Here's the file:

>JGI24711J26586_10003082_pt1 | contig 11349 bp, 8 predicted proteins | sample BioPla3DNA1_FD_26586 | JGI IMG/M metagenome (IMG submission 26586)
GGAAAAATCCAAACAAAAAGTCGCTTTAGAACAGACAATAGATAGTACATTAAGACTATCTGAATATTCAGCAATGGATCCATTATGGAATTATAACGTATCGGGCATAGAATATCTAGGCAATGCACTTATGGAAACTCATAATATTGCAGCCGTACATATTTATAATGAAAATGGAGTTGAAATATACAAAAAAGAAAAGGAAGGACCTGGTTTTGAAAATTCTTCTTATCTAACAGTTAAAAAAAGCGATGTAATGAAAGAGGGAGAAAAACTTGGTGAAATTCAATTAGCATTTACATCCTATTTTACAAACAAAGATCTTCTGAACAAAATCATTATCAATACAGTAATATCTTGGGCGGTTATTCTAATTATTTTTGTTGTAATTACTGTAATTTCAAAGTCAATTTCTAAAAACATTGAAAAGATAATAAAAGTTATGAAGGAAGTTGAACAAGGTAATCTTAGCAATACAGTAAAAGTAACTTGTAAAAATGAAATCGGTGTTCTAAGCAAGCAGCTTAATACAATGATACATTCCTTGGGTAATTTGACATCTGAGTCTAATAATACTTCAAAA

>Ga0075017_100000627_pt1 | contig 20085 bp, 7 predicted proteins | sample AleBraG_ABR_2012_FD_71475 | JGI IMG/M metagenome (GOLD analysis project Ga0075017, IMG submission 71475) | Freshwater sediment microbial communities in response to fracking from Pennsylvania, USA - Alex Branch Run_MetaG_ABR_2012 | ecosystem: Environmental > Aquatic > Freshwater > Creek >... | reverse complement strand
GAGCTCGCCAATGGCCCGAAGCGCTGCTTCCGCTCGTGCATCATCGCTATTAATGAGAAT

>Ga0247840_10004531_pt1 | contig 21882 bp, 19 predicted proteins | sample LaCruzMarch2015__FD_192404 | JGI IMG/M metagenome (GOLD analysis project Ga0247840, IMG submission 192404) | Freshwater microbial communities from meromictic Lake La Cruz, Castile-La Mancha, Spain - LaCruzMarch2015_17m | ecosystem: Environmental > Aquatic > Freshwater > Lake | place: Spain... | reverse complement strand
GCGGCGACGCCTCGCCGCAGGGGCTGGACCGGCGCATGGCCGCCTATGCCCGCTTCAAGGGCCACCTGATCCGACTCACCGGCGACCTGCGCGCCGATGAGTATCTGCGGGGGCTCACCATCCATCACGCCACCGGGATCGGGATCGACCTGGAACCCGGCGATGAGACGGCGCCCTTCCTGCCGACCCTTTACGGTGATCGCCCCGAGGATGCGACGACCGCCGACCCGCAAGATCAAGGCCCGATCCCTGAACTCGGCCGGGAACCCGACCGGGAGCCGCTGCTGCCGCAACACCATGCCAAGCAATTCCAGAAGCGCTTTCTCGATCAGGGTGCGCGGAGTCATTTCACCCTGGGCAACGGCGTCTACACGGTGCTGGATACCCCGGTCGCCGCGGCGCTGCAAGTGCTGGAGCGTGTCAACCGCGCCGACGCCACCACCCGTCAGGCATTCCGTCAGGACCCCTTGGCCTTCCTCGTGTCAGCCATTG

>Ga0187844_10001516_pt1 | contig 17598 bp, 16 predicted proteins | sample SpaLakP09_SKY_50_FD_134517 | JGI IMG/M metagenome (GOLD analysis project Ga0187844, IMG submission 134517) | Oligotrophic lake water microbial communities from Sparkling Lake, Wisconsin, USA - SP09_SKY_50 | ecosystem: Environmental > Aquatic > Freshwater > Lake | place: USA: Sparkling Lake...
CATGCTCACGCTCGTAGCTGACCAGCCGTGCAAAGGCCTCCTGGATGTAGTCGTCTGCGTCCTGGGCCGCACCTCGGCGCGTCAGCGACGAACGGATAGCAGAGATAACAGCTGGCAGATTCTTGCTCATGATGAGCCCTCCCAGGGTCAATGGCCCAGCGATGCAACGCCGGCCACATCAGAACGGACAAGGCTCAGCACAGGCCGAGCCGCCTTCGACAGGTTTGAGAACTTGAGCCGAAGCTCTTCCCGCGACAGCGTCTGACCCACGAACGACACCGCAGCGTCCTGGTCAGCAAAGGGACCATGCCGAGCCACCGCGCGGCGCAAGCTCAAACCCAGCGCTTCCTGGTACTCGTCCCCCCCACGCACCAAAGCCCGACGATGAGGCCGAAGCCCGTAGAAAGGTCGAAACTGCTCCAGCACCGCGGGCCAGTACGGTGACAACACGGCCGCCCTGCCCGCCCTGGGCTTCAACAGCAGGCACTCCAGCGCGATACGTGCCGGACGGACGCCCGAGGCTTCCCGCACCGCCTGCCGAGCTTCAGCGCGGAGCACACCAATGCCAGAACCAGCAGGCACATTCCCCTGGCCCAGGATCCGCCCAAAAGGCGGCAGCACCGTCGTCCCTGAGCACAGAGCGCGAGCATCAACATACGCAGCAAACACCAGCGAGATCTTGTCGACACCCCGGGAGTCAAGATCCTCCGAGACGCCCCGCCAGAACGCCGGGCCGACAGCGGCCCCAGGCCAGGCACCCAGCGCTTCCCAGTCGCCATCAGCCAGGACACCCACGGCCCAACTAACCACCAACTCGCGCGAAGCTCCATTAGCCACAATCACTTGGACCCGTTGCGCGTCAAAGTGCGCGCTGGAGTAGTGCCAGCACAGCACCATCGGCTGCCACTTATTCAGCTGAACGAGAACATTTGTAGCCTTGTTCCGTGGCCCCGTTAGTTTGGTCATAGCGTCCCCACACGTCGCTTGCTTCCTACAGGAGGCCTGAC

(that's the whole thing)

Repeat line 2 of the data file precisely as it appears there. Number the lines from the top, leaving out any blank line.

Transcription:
GGAAAAATCCAAACAAAAAGTCGCTTTAGAACAGACAATAGATAGTACATTAAGACTATCTGAATATTCAGCAATGGATCCATTATGGAATTATAACGTATCGGGCATAGAATATCTAGGCAATGCACTTATGGAAACTCATAATATTGCAGCCGTACATATTTATAATGAAAATGGAGTTGAAATATACAAAAAAGAAAAGGAAGGACCTGGTTTTGAAAATTCTTCTTATCTAACAGTTAAAAAAAGCGATGTAATGAAAGAGGGAGAAAAACTTGGTGAAATTCAATTAGCATTTACATCCTATTTTACAAACAAAGATCTTCTGAACAAAATCATTATCAATACAGTAATATCTTGGGCGGTTATTCTAATTATTTTTGTTGTAATTACTGTAATTTCAAAGTCAATTTCTAAAAACATTGAAAAGATAATAAAAGTTATGAAGGAAGTTGAACAAGGTAATCTTAGCAATACAGTAAAAGTAACTTGTAAAAATGAAATCGGTGTTCTAAGCAAGCAGCTTAATACAATGATACATTCCTTGGGTAATTTGACATCTGAGTCTAATAATACTTCAAAA